As Queen Esther\'s distinct sound -- Black Americana -- began to emerge through performing and recording her ideas, she also formed creative collaborations with guitarist/multi-instrumentalist Elliot Sharp (their critically acclaimed effort \"Mighty\" on the now defunct Homestead Records is available as a German import) and jazz guitar icon James \"Blood\" Ulmer, performing throughout Europe and Scandanavia. Her featured vocals on his recent release \"No Escape From The Blues\" (Hyena), produced by Vernon Reid (Living Colour), garnered national/international critical praise while earning a spot in Rolling Stone\'s pick of The Best 50 CDs of 2003. On their latest effort, \"Blues & Grass: The 52nd Street Blues Project\" (Chesky) a black folk oddysey produced by and featuring Mr. Ulmer, Queen Esther writes several songs and performs alongside Charles Burnham, Mark Petersen and Aubrey Dale.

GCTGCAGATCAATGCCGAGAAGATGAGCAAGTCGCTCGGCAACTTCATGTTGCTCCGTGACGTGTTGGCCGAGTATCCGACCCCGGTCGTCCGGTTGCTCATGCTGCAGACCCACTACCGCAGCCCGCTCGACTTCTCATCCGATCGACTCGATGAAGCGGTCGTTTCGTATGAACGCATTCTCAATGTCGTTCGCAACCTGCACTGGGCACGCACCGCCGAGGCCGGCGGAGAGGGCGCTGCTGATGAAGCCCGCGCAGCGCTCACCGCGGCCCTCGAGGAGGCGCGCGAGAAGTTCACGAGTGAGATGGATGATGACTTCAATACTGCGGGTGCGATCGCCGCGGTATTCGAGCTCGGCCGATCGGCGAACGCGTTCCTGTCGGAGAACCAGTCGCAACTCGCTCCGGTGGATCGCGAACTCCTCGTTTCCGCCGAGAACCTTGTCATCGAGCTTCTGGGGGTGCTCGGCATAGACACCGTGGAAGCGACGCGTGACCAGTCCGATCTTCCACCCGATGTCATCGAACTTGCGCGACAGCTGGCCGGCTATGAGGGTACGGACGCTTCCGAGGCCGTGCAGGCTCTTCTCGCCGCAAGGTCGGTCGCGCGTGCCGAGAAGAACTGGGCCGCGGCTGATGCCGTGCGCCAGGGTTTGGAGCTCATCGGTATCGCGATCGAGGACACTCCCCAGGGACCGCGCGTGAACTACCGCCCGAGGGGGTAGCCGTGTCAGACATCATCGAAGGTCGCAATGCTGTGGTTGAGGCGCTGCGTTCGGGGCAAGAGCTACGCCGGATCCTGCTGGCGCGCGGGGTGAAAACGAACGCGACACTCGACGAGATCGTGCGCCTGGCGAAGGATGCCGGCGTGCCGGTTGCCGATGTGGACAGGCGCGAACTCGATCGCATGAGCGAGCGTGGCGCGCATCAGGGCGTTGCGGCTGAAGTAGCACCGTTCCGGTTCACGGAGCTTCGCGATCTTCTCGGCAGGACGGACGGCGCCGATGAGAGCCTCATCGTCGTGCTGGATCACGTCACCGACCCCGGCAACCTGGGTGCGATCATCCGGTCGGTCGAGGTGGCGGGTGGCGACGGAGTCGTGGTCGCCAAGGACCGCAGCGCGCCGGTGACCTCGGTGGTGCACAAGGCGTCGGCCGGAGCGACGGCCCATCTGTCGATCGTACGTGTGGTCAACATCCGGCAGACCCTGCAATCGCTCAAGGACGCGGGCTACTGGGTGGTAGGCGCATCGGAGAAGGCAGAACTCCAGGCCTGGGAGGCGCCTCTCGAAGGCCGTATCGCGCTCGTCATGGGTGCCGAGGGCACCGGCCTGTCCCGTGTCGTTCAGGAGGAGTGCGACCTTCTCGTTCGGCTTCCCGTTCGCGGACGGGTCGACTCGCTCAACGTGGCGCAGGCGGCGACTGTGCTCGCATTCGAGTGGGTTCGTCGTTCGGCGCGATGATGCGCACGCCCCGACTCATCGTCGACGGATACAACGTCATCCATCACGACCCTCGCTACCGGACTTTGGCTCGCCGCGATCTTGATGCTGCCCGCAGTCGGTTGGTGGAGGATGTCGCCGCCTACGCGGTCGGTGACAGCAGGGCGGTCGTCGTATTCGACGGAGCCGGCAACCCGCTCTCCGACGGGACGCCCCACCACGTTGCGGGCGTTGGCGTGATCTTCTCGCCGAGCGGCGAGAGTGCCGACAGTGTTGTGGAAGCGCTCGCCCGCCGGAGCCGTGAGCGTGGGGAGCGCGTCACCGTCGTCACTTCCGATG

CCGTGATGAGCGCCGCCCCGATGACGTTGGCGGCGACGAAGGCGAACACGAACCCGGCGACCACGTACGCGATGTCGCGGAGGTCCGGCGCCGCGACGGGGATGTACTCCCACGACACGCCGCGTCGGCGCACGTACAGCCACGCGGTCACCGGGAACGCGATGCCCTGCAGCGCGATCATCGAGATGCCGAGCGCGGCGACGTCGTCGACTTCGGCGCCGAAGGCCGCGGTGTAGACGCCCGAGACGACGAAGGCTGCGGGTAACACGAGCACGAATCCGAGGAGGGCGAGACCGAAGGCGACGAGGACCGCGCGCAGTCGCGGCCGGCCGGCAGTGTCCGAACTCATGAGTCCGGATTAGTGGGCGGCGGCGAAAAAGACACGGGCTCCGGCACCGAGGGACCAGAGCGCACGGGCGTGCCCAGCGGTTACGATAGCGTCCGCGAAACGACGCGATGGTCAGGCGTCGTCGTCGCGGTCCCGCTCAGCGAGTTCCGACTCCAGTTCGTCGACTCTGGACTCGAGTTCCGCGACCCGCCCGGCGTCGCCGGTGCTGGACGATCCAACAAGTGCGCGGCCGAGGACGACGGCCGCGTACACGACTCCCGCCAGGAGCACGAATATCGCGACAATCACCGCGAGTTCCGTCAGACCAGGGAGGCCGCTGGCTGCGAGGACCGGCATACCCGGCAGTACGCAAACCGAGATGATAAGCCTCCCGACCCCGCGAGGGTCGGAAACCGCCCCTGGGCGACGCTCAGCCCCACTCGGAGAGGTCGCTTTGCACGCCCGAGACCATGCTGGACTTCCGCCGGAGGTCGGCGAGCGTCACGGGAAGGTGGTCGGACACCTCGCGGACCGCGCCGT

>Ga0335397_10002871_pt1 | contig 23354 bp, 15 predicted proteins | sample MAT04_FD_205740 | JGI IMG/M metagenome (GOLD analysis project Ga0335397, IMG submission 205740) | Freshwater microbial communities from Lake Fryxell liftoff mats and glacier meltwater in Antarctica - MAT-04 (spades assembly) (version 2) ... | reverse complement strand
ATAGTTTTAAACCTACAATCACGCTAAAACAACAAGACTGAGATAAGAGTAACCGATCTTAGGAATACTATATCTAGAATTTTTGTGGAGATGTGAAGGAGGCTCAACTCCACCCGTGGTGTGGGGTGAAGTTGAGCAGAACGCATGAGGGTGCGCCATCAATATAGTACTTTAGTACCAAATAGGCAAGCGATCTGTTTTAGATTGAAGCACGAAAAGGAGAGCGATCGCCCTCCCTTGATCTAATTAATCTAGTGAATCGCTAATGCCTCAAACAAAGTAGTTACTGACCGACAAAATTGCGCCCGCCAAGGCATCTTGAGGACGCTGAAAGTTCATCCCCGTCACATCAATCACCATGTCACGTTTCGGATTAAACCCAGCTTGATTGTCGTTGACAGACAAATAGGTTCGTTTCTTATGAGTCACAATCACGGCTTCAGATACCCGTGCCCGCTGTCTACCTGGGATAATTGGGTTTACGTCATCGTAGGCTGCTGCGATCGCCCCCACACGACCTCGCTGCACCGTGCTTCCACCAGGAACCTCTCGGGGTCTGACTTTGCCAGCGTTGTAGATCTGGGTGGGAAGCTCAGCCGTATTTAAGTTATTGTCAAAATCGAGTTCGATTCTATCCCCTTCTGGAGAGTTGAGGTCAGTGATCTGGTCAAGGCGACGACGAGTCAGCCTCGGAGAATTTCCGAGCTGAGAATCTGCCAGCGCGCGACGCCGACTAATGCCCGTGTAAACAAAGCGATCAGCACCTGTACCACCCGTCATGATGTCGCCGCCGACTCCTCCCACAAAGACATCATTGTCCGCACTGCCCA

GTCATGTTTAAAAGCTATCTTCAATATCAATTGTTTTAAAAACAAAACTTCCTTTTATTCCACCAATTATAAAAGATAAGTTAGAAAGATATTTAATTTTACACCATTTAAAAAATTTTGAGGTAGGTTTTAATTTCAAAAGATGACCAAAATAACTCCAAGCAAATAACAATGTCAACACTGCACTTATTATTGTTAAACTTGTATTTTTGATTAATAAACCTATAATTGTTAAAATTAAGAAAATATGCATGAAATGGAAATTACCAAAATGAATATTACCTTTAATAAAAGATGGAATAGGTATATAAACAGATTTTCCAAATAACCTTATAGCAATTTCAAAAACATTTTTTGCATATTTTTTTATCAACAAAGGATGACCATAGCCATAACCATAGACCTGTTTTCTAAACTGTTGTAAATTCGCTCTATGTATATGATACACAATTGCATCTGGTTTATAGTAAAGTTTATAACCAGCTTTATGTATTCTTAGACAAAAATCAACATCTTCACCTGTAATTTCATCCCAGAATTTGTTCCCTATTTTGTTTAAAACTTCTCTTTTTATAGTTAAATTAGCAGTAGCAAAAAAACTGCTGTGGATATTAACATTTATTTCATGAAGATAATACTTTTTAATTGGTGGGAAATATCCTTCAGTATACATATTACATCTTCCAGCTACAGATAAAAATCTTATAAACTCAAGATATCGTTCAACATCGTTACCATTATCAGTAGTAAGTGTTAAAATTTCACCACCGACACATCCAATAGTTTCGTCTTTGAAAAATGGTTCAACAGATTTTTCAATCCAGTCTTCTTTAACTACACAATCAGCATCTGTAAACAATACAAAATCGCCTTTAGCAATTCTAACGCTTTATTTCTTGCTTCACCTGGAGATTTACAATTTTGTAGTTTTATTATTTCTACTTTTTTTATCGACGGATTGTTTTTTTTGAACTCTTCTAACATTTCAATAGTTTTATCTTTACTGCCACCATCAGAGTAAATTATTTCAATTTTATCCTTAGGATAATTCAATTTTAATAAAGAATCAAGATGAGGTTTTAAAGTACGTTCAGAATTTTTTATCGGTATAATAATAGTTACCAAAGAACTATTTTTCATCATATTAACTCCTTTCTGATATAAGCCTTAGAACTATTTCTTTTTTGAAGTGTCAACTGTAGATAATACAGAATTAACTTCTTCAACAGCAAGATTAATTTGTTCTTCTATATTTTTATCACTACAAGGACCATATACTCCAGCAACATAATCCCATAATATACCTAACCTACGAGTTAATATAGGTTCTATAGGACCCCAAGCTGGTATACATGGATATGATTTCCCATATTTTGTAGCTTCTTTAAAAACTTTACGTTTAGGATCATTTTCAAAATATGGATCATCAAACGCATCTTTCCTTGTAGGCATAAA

Queen Esther also sings regularly in New York City with composer/pianist JC Hopkins\' Biggish Band \"Champagne Fountain of Joy\", a thirteen piece line-up of celebrated New York City musicians (Patience Higgins, James Zollar, Vincent Chancey) and guest vocalists (Madelene Peroux, Norah Jones, Syd Straw) that features original swing tunes and hard bop. Their debut CD \"Underneath A Brooklyn Moon\" is to be released in January on Tigerlily Records.

Armed with her own songs and a diverse array of seasoned musicians (Marvyn Sewell/Cassandra Wilson, Sebastian Steinberg/Soul Coughing, Kelvyn Bell/Defunkt, Booker King/Sandra St. Victor, Boo Reiners/Demolition String Band), Queen Esther started her own label and released \"Talkin\' Fishbowl Blues\" (EL Recordings), her full-length debut CD of Black Americana. Rooted in her Southern upbringing, infused by her Texas experiences and nurtured on the world famous stages and venues in New York City, Queen Esther is poised to bring a new sound to the world.